If you happen to visit Vatican, the first thing you will see there is not masterpieces of art and architecture and even not the pope. The first thing you will see there is mercenaries guarding the entry to the city state. Of course, no one considers the Swiss Guard that is tasked with "guaranteeing the safety of the Supreme Pontiff in his residence, during liturgical celebrations and on his trips," as mercenaries, although they were considered as such in the Middle Ages. Now people oftener seek such services with private military companies.
A private military company is primarily a commercial organization providing services in the military and related spheres. Private military companies participate in armed conflicts, guard facilities and individuals, escort cargos, train personnel, gather intelligence, optimize logistic chains, give consultations, and more recently offer various services in the cyberspace.
The first private military company in the present-day meaning, Watchguard International, was founded in the United Kingdom in 1967. Half a century has passed and the number of private military companies all over the world has neared 500 and continued to rapidly grow. According to some estimates, more than $100 billion in services are provided in this sphere. Almost all militarily developed countries have private military companies. In some countries, their activities are legal and regulated by national laws, in others they are in "grey zone" with ensuing consequences.
The main customers of private military companies are states and large companies. Advantages of private military companies are apparent. First of all, they are highly professional and therefore effective. Secondly, a customer can always steer clear of the perpetrator who often has to accomplish delicate and sometime really dirty tasks. Thirdly, losses in manpower of private military companies are not publicized. Finally, using private military companies allow to easily bypass various restrictions imposed by national and international laws.
The activity of private military companies in the USA is governed by the Department of State and is under firm control of the CIA. The larges American private military companies are Academi (former Blackwater), Military Professional Resources Incorporated (MPRI) and DynCorp. The state, as a rule in the name of the Pentagon, is the main customer of services of private military companies. For example, 90% of Academi's contracts are state orders. Today, American private military companies are largely used in Iraq, Afghanistan and Syria, the states where regular units of the US Armed Forces are present. Regular personnel of the American army is being gradually replaced with private military companies.
A totally different situation is coming to shape in Africa, which is a huge and a very attractive market for private military companies. Private military companies from European countries have long successfully been there, especially on the territory of their former colonies. China, which is broadly entering the region in the economic sphere, has taken a major part of the market.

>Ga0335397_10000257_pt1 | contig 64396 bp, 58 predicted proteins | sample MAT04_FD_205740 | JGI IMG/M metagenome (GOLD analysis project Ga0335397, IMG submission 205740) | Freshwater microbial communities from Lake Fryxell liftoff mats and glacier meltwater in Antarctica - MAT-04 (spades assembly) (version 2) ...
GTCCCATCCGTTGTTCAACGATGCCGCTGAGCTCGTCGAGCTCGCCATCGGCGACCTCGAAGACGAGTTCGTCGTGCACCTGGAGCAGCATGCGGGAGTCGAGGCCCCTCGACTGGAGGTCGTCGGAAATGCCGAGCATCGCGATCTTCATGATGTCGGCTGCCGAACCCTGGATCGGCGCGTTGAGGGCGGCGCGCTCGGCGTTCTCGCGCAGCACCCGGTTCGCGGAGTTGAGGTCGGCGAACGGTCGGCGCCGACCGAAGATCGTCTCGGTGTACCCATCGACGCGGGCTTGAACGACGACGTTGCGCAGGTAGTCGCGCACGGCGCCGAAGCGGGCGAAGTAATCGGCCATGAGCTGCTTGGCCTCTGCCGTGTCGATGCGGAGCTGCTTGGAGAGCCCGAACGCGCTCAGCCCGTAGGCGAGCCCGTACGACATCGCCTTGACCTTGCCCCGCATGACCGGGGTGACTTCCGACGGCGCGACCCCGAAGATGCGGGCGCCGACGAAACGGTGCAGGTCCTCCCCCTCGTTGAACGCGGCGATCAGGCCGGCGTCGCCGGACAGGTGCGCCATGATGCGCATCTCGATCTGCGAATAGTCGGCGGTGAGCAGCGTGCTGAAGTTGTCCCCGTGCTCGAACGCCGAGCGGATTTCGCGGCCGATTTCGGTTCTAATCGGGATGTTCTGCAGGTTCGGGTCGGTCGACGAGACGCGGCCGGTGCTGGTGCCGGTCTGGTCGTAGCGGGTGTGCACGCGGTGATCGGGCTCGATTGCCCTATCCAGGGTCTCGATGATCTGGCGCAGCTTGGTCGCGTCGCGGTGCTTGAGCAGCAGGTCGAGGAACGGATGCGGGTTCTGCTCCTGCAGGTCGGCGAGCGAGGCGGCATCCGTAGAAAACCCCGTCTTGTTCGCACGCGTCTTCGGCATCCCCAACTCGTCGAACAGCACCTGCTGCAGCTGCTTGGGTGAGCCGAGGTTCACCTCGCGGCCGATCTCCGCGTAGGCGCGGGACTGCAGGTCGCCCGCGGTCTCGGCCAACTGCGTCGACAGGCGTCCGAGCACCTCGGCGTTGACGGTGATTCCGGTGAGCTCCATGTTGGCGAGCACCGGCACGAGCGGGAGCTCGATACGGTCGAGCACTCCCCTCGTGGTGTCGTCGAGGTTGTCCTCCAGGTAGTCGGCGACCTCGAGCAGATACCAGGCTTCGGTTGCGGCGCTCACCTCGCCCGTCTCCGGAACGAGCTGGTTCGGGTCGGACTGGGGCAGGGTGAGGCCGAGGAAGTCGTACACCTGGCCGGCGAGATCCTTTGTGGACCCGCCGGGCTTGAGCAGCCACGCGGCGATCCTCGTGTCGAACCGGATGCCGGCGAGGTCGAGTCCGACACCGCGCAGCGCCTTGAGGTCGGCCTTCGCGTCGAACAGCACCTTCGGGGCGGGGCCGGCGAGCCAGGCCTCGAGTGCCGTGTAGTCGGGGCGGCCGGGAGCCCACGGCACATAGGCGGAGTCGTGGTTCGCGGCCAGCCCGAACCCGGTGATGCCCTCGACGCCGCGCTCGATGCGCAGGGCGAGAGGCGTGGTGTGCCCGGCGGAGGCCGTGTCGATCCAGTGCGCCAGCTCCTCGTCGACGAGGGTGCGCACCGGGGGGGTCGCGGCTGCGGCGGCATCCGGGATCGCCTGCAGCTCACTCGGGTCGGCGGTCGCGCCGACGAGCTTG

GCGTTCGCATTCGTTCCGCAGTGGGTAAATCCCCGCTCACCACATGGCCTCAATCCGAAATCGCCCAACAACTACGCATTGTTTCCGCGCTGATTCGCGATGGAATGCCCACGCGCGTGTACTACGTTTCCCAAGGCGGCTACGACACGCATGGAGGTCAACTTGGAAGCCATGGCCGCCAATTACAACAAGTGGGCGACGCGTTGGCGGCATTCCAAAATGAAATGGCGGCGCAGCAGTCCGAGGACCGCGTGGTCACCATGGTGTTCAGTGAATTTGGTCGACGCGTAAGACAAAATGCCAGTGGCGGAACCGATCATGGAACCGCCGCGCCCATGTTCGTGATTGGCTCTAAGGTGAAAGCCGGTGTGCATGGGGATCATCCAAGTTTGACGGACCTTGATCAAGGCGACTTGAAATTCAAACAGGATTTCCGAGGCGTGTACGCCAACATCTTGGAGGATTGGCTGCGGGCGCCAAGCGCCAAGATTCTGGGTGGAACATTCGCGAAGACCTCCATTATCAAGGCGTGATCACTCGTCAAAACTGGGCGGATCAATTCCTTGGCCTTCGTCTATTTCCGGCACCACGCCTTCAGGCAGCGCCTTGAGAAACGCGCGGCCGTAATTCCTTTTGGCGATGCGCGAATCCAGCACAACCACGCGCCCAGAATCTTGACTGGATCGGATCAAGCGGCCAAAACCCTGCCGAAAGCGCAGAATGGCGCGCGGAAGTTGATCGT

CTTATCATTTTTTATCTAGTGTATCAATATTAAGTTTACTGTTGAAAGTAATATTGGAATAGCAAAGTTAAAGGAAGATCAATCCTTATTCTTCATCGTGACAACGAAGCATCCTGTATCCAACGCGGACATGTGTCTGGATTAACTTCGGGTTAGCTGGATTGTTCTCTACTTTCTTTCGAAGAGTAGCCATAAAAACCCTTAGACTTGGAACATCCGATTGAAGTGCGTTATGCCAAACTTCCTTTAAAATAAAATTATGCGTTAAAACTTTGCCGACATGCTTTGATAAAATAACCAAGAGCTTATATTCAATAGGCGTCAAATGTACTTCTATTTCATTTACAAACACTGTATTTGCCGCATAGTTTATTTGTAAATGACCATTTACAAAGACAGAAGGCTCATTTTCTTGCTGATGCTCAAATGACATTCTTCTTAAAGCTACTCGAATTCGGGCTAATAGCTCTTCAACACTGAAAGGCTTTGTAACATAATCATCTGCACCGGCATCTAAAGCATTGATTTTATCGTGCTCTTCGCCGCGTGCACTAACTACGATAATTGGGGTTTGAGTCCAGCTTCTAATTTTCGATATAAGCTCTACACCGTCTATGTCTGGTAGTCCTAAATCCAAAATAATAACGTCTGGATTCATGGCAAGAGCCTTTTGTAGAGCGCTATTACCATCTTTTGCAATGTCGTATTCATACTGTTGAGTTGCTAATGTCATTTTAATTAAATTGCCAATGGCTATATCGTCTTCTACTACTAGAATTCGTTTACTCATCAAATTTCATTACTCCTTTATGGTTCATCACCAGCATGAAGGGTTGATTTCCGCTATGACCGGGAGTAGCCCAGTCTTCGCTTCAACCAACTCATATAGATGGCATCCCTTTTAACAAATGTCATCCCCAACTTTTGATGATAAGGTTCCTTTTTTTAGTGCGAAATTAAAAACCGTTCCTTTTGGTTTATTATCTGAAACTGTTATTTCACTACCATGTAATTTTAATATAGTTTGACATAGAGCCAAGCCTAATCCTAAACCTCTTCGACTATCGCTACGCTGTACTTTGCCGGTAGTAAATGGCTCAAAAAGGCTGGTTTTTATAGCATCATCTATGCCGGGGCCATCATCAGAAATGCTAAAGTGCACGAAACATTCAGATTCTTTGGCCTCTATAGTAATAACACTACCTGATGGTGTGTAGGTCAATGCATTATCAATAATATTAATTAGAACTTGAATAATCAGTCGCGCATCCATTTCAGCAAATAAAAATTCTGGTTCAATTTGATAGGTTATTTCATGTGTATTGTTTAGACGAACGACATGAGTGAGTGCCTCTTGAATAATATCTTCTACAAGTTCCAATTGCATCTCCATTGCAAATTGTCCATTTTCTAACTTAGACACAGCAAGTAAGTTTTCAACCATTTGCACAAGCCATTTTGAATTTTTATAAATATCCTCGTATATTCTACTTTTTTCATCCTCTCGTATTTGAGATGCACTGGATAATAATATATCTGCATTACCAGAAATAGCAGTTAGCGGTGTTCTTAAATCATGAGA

American private military companies don't play a leading role in Africa. America's main private military company in Africa is MPRI headquartered in Equatorial Guinea. Starting from mid-2000-s this company took part in a number of programs of creating rapid reaction forces on the continent that are capable of accomplishing peacekeeping and humanitarian operations. Joint forces consisting of 10 battalions were expected to be created by 10 countries, with Nigeria's army being the leader. It is Nigeria where MPRI was actively involved in reforming armed forces. However, the plans didn't come to reality, and a major part of the funds provided by the USA was simply stolen.
In 2008, the Pentagon formed the US Africa Command (AFRICOM) in order to boost the swiftness and quality of control and bolster interaction between branches of the US Armed Forces in the region. American private military companies began to coordinate their actions with the new command. South Sudan, Somalia, Liberia, Sierra Leone, DR Congo, Mali and Uganda were considered as priority states in the military cooperation sphere.
Great Washington's attention to the African continent couldn't have failed to result in broader activity of American private military companies. Along with providing military training and consultative services, it is possible that private military companies will be directly engaged in armed conflict underway in Somalia, Sudan and Libya.
It is likely that MPRI will remain the core company in implementing these plans. Unlike in Syria, Afghanistan and Iraq, private military companies, if they take part in armed clashes, will have to operate in the conflict zone without the presence of regular NATO troops. This to a large extent changes the tactics of combat actions and demands higher standards. However, MPRI is sure that it will be able to solve personnel-related issues.
Many sober-minded African politicians fear that US interference in African conflicts may repeat their sad experience in Asia that resulted in uncontrollable growth of terrorism.
Time will show the extent to which they were right. And it won't take long.